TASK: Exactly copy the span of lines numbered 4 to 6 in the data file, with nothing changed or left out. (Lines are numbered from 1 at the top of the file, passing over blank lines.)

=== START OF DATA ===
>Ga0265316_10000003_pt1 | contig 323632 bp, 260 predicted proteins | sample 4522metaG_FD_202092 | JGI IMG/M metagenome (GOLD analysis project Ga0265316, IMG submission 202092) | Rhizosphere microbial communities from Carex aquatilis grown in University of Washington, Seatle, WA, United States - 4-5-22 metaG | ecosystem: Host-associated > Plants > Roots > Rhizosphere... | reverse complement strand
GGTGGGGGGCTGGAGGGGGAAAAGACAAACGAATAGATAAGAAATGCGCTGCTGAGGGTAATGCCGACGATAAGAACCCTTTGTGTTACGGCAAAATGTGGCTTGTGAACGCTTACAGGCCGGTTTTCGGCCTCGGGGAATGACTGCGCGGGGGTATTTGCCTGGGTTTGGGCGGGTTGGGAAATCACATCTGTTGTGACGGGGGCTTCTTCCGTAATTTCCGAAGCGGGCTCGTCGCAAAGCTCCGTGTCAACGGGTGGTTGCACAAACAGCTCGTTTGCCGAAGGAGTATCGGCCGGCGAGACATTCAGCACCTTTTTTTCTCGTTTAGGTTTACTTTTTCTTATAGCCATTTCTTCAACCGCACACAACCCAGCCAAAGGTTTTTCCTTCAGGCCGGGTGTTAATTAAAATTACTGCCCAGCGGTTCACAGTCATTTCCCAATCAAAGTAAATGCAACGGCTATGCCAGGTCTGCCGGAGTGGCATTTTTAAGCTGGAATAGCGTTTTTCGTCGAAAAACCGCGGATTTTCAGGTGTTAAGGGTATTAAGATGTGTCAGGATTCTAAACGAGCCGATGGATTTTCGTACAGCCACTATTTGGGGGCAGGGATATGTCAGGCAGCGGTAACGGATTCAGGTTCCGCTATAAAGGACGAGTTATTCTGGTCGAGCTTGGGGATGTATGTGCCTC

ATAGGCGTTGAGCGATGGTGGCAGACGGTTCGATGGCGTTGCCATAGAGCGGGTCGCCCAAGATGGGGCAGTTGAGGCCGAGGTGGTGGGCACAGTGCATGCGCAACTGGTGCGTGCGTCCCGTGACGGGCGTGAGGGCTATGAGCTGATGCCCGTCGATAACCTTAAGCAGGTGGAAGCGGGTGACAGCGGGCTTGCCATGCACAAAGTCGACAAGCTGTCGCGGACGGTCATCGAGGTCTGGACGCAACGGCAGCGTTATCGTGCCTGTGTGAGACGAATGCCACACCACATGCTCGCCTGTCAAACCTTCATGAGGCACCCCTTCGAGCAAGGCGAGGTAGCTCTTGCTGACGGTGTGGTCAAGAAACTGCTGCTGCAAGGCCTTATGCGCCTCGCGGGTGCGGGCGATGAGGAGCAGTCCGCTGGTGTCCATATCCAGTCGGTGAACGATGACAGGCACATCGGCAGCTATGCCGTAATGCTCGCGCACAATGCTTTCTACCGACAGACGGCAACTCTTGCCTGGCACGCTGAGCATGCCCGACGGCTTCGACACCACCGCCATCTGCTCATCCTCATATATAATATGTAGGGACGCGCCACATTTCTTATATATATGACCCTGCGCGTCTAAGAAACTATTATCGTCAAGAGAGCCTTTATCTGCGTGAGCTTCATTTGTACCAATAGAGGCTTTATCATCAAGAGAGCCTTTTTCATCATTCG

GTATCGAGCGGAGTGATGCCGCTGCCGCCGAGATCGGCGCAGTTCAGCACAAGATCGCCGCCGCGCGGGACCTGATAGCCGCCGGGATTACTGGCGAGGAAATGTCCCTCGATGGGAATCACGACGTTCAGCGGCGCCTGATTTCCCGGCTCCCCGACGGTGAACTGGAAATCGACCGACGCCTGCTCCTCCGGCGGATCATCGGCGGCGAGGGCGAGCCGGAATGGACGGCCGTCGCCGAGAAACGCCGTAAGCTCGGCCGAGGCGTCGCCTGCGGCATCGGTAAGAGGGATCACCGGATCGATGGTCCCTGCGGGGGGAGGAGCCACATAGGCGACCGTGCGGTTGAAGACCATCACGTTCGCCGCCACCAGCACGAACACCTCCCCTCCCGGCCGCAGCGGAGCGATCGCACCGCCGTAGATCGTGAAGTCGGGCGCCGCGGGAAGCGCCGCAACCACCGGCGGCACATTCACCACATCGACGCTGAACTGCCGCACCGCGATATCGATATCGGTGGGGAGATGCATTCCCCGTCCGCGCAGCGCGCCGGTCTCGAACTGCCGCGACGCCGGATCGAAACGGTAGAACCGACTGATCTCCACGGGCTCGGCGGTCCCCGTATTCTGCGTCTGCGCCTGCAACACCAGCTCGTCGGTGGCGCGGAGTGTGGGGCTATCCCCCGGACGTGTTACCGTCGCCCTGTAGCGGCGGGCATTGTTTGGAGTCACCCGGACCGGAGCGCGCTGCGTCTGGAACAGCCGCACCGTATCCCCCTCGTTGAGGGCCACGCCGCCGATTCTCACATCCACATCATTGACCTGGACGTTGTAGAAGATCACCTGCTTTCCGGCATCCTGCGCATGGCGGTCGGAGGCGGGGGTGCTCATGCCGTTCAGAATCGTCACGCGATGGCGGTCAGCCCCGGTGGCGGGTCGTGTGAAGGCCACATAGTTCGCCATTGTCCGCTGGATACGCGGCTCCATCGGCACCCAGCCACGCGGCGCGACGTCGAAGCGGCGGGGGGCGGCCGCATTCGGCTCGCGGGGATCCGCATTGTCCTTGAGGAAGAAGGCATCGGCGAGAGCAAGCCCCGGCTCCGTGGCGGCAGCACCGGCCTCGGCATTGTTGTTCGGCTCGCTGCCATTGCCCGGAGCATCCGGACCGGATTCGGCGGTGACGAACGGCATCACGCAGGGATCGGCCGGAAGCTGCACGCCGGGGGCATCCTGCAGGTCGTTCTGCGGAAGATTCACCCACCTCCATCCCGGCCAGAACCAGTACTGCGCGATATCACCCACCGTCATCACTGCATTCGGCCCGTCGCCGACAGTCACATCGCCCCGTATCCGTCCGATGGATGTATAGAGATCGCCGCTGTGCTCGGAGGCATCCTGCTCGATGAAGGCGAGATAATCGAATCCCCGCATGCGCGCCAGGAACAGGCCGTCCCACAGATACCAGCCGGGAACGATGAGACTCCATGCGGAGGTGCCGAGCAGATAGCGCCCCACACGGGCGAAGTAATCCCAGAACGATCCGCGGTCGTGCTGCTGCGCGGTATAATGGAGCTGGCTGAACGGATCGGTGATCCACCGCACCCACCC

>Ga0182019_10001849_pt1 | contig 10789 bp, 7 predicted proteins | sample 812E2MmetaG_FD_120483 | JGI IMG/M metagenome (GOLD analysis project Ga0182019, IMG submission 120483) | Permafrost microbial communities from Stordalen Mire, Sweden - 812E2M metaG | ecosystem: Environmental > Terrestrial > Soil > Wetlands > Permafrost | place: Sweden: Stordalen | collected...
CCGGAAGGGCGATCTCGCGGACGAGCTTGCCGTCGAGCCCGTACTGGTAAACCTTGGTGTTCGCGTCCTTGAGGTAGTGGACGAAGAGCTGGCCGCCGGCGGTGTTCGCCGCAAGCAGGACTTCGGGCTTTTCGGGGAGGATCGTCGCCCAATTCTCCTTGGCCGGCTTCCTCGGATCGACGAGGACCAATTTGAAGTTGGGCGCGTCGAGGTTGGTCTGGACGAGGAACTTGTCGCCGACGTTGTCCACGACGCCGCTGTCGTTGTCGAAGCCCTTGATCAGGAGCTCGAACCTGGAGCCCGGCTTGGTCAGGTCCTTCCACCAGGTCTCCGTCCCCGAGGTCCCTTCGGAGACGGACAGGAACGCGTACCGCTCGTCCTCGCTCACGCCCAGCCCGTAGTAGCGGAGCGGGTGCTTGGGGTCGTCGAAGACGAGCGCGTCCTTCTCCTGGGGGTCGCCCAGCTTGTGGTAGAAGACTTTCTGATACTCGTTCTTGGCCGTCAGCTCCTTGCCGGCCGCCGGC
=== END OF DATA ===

GTATCGAGCGGAGTGATGCCGCTGCCGCCGAGATCGGCGCAGTTCAGCACAAGATCGCCGCCGCGCGGGACCTGATAGCCGCCGGGATTACTGGCGAGGAAATGTCCCTCGATGGGAATCACGACGTTCAGCGGCGCCTGATTTCCCGGCTCCCCGACGGTGAACTGGAAATCGACCGACGCCTGCTCCTCCGGCGGATCATCGGCGGCGAGGGCGAGCCGGAATGGACGGCCGTCGCCGAGAAACGCCGTAAGCTCGGCCGAGGCGTCGCCTGCGGCATCGGTAAGAGGGATCACCGGATCGATGGTCCCTGCGGGGGGAGGAGCCACATAGGCGACCGTGCGGTTGAAGACCATCACGTTCGCCGCCACCAGCACGAACACCTCCCCTCCCGGCCGCAGCGGAGCGATCGCACCGCCGTAGATCGTGAAGTCGGGCGCCGCGGGAAGCGCCGCAACCACCGGCGGCACATTCACCACATCGACGCTGAACTGCCGCACCGCGATATCGATATCGGTGGGGAGATGCATTCCCCGTCCGCGCAGCGCGCCGGTCTCGAACTGCCGCGACGCCGGATCGAAACGGTAGAACCGACTGATCTCCACGGGCTCGGCGGTCCCCGTATTCTGCGTCTGCGCCTGCAACACCAGCTCGTCGGTGGCGCGGAGTGTGGGGCTATCCCCCGGACGTGTTACCGTCGCCCTGTAGCGGCGGGCATTGTTTGGAGTCACCCGGACCGGAGCGCGCTGCGTCTGGAACAGCCGCACCGTATCCCCCTCGTTGAGGGCCACGCCGCCGATTCTCACATCCACATCATTGACCTGGACGTTGTAGAAGATCACCTGCTTTCCGGCATCCTGCGCATGGCGGTCGGAGGCGGGGGTGCTCATGCCGTTCAGAATCGTCACGCGATGGCGGTCAGCCCCGGTGGCGGGTCGTGTGAAGGCCACATAGTTCGCCATTGTCCGCTGGATACGCGGCTCCATCGGCACCCAGCCACGCGGCGCGACGTCGAAGCGGCGGGGGGCGGCCGCATTCGGCTCGCGGGGATCCGCATTGTCCTTGAGGAAGAAGGCATCGGCGAGAGCAAGCCCCGGCTCCGTGGCGGCAGCACCGGCCTCGGCATTGTTGTTCGGCTCGCTGCCATTGCCCGGAGCATCCGGACCGGATTCGGCGGTGACGAACGGCATCACGCAGGGATCGGCCGGAAGCTGCACGCCGGGGGCATCCTGCAGGTCGTTCTGCGGAAGATTCACCCACCTCCATCCCGGCCAGAACCAGTACTGCGCGATATCACCCACCGTCATCACTGCATTCGGCCCGTCGCCGACAGTCACATCGCCCCGTATCCGTCCGATGGATGTATAGAGATCGCCGCTGTGCTCGGAGGCATCCTGCTCGATGAAGGCGAGATAATCGAATCCCCGCATGCGCGCCAGGAACAGGCCGTCCCACAGATACCAGCCGGGAACGATGAGACTCCATGCGGAGGTGCCGAGCAGATAGCGCCCCACACGGGCGAAGTAATCCCAGAACGATCCGCGGTCGTGCTGCTGCGCGGTATAATGGAGCTGGCTGAACGGATCGGTGATCCACCGCACCCACCC

>Ga0182019_10001849_pt1 | contig 10789 bp, 7 predicted proteins | sample 812E2MmetaG_FD_120483 | JGI IMG/M metagenome (GOLD analysis project Ga0182019, IMG submission 120483) | Permafrost microbial communities from Stordalen Mire, Sweden - 812E2M metaG | ecosystem: Environmental > Terrestrial > Soil > Wetlands > Permafrost | place: Sweden: Stordalen | collected...
CCGGAAGGGCGATCTCGCGGACGAGCTTGCCGTCGAGCCCGTACTGGTAAACCTTGGTGTTCGCGTCCTTGAGGTAGTGGACGAAGAGCTGGCCGCCGGCGGTGTTCGCCGCAAGCAGGACTTCGGGCTTTTCGGGGAGGATCGTCGCCCAATTCTCCTTGGCCGGCTTCCTCGGATCGACGAGGACCAATTTGAAGTTGGGCGCGTCGAGGTTGGTCTGGACGAGGAACTTGTCGCCGACGTTGTCCACGACGCCGCTGTCGTTGTCGAAGCCCTTGATCAGGAGCTCGAACCTGGAGCCCGGCTTGGTCAGGTCCTTCCACCAGGTCTCCGTCCCCGAGGTCCCTTCGGAGACGGACAGGAACGCGTACCGCTCGTCCTCGCTCACGCCCAGCCCGTAGTAGCGGAGCGGGTGCTTGGGGTCGTCGAAGACGAGCGCGTCCTTCTCCTGGGGGTCGCCCAGCTTGTGGTAGAAGACTTTCTGATACTCGTTCTTGGCCGTCAGCTCCTTGCCGGCCGCCGGC